1. Thanks for sharing the rationale behind your use of social media tools. It’s a pity that more IT departments are not open to the suggestion of this type of tool as a productivity enhancer. It is a balance between managing policies and data protection, and making sure that the needs of the users are met. For example, over here we have to make sure that we can respond to Freedom of Information Act requests, and if we don’t know where the information is stored, we can’t appropriately respond. So IT need to know what systems people are using to store data in. Equally, IT departments need to do capacity planning for network utilisation, and having every team with their own YouTube channel will massively impact that.

    Having said that, blocking the use of new technologies for bureaucratic purposes helps no one. It’s a delicate balance, and I hope we’ll see it shift in favour of the users in the future.

    Thanks for your comment!

  2. Hi Connor, thanks for explaining the rationale behind your unofficial use of social media tools. It sounds as if you have some solid logic for wanting to go outside the ‘normal’ processes because the corporate policies do more to impede your progress than support it. It’s a shame that more IT departments haven’t caught on to the idea that these tools increase productivity and help support remote workers. However, the concern I have is that corporate data held in these tools is not backed up and is not always secure. In the UK, for example, we have to be able to respond to Freedom of Information requests, and we can’t do that if we don’t know about some users storing data in unofficial locations. It is a very difficult balance between productivity and corporate policy, and I hope that users and the IT departments that support them will find a way to balance both their needs.

  3. Wow, this is excellent material, Elizabeth! I pay close attention to this space as I’m also very interested in where and how new tools are used for project management. From my perspective, the first time I used a wiki to keep track of requirements across geographies I was completely hooked!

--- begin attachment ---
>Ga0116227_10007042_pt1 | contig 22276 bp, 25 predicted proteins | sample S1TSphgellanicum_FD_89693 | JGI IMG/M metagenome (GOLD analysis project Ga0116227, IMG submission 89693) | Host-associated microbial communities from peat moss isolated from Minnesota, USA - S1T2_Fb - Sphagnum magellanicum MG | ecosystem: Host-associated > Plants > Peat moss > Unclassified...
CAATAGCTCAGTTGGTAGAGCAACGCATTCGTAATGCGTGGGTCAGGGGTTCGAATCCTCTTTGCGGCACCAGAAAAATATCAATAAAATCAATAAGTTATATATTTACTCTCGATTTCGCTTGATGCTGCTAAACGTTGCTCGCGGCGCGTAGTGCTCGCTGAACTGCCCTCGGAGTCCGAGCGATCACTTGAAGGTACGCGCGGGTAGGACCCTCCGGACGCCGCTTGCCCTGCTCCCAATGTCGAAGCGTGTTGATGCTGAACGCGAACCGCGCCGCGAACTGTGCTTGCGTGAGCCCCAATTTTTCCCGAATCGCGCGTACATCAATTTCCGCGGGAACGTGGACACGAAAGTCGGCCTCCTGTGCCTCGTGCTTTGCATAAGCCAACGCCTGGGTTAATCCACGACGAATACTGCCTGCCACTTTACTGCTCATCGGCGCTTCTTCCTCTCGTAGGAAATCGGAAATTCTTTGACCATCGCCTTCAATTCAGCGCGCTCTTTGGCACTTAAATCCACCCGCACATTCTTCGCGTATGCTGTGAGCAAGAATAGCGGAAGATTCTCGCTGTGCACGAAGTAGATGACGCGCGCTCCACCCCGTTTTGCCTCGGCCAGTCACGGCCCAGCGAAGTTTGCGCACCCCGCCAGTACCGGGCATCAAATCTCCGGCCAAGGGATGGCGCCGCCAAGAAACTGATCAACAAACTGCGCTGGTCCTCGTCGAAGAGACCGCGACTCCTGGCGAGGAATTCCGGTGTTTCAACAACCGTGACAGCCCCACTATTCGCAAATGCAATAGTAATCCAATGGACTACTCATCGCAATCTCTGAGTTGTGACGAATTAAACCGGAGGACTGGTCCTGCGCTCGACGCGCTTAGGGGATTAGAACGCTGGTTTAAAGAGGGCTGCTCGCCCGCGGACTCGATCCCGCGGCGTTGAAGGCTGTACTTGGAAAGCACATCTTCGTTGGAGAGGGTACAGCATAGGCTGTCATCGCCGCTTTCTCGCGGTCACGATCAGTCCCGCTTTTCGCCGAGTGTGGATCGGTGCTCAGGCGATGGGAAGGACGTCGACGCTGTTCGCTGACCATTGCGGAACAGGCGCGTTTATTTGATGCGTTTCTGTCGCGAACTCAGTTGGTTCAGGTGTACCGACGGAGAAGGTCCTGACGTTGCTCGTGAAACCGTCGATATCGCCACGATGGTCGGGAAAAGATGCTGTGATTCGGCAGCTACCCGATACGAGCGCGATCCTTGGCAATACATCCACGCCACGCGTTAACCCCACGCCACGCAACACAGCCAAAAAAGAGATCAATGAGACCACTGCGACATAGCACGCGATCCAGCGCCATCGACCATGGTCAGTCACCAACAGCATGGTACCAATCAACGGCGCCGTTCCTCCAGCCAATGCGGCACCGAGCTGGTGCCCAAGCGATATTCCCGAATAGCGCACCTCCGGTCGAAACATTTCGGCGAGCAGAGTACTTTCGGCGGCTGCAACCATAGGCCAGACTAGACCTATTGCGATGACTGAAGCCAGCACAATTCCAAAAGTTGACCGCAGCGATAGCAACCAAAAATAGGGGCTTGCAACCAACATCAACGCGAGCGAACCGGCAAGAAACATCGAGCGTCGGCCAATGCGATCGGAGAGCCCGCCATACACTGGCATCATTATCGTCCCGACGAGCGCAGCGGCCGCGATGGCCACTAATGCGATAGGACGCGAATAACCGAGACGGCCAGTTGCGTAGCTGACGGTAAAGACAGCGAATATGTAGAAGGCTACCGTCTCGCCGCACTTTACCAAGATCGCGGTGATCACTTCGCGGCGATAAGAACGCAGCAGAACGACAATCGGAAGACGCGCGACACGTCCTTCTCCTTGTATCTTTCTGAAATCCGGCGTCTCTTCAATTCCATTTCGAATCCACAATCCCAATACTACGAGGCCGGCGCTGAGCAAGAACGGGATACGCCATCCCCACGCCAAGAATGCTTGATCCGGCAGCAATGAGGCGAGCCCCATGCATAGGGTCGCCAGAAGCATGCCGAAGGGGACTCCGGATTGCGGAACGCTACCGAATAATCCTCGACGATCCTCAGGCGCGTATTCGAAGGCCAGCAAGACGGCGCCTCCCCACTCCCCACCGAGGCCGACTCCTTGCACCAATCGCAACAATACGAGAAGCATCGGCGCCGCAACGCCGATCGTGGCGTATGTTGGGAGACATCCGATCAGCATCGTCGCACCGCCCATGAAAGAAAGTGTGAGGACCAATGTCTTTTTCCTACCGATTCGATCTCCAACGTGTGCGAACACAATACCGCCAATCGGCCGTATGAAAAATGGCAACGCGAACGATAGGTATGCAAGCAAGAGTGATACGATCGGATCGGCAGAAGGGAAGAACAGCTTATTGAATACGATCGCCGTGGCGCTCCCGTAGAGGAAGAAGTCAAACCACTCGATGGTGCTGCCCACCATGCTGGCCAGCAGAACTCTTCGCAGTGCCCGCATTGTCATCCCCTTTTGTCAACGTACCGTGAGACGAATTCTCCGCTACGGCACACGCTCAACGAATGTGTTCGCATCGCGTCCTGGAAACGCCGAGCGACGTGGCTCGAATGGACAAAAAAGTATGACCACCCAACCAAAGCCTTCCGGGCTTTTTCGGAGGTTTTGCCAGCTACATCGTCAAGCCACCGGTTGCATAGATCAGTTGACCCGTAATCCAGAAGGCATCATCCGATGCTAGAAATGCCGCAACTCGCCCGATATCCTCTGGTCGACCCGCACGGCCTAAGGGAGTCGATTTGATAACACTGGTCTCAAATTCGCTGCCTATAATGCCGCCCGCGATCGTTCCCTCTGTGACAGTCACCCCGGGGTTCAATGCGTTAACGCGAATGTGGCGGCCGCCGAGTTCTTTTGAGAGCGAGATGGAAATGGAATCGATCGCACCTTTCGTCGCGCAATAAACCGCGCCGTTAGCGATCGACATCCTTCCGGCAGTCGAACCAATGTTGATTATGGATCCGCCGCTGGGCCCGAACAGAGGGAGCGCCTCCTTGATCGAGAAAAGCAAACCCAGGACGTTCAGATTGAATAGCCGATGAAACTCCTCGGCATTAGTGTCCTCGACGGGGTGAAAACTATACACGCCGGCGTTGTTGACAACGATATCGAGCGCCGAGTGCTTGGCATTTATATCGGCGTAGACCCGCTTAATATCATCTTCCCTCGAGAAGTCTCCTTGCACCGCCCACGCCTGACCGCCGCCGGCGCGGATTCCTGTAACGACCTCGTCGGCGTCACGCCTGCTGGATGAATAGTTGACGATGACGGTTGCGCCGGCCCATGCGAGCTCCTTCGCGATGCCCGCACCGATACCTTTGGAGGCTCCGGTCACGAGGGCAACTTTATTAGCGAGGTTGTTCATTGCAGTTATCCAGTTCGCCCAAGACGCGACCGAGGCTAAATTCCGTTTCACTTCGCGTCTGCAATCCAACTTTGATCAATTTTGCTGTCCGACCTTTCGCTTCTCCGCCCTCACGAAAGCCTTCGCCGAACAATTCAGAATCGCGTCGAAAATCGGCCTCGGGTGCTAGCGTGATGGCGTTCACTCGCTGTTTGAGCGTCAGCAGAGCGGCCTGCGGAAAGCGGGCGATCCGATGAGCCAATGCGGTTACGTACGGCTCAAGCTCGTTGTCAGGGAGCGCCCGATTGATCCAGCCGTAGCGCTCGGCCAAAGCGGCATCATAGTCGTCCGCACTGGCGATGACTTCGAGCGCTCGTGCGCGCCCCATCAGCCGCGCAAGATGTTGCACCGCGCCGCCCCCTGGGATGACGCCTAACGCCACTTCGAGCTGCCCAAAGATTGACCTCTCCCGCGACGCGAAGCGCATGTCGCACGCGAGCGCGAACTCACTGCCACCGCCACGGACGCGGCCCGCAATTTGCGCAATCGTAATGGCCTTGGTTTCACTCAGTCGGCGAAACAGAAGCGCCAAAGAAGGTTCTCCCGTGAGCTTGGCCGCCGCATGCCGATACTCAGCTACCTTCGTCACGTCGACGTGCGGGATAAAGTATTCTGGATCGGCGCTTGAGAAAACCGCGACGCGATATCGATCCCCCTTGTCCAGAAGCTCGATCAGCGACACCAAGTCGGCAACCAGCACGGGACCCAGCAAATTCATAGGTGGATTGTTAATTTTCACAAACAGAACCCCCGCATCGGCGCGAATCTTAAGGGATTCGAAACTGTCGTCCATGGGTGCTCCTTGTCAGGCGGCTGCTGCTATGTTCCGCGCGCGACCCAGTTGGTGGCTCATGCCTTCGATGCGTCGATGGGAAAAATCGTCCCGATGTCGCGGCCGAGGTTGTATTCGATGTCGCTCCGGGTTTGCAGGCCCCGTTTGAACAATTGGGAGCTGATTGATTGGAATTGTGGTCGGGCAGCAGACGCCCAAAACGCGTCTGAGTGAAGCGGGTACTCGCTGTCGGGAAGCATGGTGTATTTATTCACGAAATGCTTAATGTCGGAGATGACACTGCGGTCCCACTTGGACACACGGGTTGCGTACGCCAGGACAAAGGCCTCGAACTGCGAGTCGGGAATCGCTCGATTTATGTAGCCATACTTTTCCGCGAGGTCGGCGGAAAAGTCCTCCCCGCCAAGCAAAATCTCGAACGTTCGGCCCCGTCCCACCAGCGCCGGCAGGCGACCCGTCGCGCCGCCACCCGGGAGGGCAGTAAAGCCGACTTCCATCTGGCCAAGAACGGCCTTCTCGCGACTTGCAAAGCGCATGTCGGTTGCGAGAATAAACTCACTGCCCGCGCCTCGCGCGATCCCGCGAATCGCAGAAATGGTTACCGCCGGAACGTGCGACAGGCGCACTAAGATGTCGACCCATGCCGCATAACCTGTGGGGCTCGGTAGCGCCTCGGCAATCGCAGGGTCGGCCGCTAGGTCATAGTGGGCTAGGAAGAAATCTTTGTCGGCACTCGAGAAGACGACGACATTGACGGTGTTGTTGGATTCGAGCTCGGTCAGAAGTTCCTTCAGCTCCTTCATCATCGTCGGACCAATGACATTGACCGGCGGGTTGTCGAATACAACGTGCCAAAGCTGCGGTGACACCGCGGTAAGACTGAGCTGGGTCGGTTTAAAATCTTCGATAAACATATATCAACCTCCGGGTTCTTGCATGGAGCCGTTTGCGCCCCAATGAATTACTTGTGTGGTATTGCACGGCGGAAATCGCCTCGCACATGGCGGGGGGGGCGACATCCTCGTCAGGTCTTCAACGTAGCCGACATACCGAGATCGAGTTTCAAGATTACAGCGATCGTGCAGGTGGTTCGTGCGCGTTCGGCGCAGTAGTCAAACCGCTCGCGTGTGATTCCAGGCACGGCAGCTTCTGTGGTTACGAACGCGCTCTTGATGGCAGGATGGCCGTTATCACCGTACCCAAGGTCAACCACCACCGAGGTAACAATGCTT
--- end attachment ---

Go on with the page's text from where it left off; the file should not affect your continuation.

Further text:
I also used podcasts to learn about credit derivatives when I was working in that environment and they were very useful. However, I had to go outside the bank I was working for at the time to find those. It seems to me that given the intense knowledge requirement of some business units, it would make sense to invest some time assembling educational materials for project resources working in their space…at least for business units that see a continuous stream of projects. So far I haven’t encountered anyone else who thought that was a good idea. 🙂

    I was surprised to see the number of respondents who believe social media tools improve project management drop, but I also noted that those who were neutral on the matter increased by 2/3 of the shortfall. As you mentioned in another section of the report, perhaps that’s indicative of a slightly more blase attitude towards social media than viewing these tools as actively unhelpful.

    Awesome stuff!!

    1. I certainly hope it is a sign that social media is becoming more ‘mainstream’. I haven’t yet decided if I will run the survey again next year, but if I do it will be interesting to see if the number falls further.